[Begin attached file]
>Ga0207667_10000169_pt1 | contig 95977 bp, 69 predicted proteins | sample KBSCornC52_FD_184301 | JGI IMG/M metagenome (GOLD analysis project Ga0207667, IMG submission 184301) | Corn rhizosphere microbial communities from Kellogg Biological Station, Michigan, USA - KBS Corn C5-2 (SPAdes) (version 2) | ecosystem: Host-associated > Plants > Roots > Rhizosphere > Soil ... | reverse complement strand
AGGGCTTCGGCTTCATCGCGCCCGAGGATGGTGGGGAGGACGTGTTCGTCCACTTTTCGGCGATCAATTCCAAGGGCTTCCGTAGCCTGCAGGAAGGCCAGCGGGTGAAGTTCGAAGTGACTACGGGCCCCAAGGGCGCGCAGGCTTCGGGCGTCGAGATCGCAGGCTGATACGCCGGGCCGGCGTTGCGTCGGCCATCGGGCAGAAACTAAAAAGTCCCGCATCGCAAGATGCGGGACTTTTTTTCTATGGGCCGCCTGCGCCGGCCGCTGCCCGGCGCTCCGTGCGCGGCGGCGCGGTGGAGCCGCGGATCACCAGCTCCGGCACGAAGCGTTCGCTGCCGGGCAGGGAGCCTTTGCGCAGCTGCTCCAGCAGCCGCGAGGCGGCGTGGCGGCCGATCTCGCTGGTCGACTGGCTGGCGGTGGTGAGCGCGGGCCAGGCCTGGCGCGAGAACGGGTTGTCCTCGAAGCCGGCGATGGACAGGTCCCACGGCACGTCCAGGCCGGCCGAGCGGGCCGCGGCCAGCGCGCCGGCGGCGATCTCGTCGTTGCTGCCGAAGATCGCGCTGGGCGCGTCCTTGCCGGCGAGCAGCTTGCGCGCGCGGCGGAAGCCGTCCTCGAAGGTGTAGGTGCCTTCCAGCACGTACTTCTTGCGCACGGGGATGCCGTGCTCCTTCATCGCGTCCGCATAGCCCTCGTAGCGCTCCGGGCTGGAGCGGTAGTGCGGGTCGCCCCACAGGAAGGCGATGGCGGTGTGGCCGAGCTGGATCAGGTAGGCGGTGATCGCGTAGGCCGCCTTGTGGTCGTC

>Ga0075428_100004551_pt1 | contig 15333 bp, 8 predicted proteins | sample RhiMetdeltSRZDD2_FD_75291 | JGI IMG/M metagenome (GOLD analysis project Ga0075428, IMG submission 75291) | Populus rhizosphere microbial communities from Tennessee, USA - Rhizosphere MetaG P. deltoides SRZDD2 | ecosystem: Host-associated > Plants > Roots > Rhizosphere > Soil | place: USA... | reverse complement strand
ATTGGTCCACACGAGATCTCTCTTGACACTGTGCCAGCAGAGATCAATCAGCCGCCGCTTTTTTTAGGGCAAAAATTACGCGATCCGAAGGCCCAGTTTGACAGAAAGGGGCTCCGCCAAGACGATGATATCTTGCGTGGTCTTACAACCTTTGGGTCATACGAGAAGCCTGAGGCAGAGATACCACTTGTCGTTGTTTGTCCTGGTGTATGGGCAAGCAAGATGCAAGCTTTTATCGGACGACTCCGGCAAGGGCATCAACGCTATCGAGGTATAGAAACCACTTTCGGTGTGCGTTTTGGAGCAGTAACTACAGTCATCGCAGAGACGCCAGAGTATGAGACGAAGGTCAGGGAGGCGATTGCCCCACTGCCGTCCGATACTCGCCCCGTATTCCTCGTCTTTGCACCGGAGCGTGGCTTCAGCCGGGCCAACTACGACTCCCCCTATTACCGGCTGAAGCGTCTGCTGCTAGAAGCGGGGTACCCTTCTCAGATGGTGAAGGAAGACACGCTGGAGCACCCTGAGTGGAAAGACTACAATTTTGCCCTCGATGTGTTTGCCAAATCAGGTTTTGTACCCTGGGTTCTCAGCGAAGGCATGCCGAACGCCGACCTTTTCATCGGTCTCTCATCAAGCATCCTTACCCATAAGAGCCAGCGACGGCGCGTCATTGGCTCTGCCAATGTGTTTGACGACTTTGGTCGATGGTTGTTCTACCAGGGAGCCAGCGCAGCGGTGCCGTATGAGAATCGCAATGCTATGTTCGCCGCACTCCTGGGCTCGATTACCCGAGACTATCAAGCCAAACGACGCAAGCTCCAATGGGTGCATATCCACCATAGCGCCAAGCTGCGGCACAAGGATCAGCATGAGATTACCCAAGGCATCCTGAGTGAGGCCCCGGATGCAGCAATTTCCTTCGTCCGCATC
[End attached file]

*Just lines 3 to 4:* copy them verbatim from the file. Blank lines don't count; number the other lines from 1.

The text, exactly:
>Ga0075428_100004551_pt1 | contig 15333 bp, 8 predicted proteins | sample RhiMetdeltSRZDD2_FD_75291 | JGI IMG/M metagenome (GOLD analysis project Ga0075428, IMG submission 75291) | Populus rhizosphere microbial communities from Tennessee, USA - Rhizosphere MetaG P. deltoides SRZDD2 | ecosystem: Host-associated > Plants > Roots > Rhizosphere > Soil | place: USA... | reverse complement strand
ATTGGTCCACACGAGATCTCTCTTGACACTGTGCCAGCAGAGATCAATCAGCCGCCGCTTTTTTTAGGGCAAAAATTACGCGATCCGAAGGCCCAGTTTGACAGAAAGGGGCTCCGCCAAGACGATGATATCTTGCGTGGTCTTACAACCTTTGGGTCATACGAGAAGCCTGAGGCAGAGATACCACTTGTCGTTGTTTGTCCTGGTGTATGGGCAAGCAAGATGCAAGCTTTTATCGGACGACTCCGGCAAGGGCATCAACGCTATCGAGGTATAGAAACCACTTTCGGTGTGCGTTTTGGAGCAGTAACTACAGTCATCGCAGAGACGCCAGAGTATGAGACGAAGGTCAGGGAGGCGATTGCCCCACTGCCGTCCGATACTCGCCCCGTATTCCTCGTCTTTGCACCGGAGCGTGGCTTCAGCCGGGCCAACTACGACTCCCCCTATTACCGGCTGAAGCGTCTGCTGCTAGAAGCGGGGTACCCTTCTCAGATGGTGAAGGAAGACACGCTGGAGCACCCTGAGTGGAAAGACTACAATTTTGCCCTCGATGTGTTTGCCAAATCAGGTTTTGTACCCTGGGTTCTCAGCGAAGGCATGCCGAACGCCGACCTTTTCATCGGTCTCTCATCAAGCATCCTTACCCATAAGAGCCAGCGACGGCGCGTCATTGGCTCTGCCAATGTGTTTGACGACTTTGGTCGATGGTTGTTCTACCAGGGAGCCAGCGCAGCGGTGCCGTATGAGAATCGCAATGCTATGTTCGCCGCACTCCTGGGCTCGATTACCCGAGACTATCAAGCCAAACGACGCAAGCTCCAATGGGTGCATATCCACCATAGCGCCAAGCTGCGGCACAAGGATCAGCATGAGATTACCCAAGGCATCCTGAGTGAGGCCCCGGATGCAGCAATTTCCTTCGTCCGCATC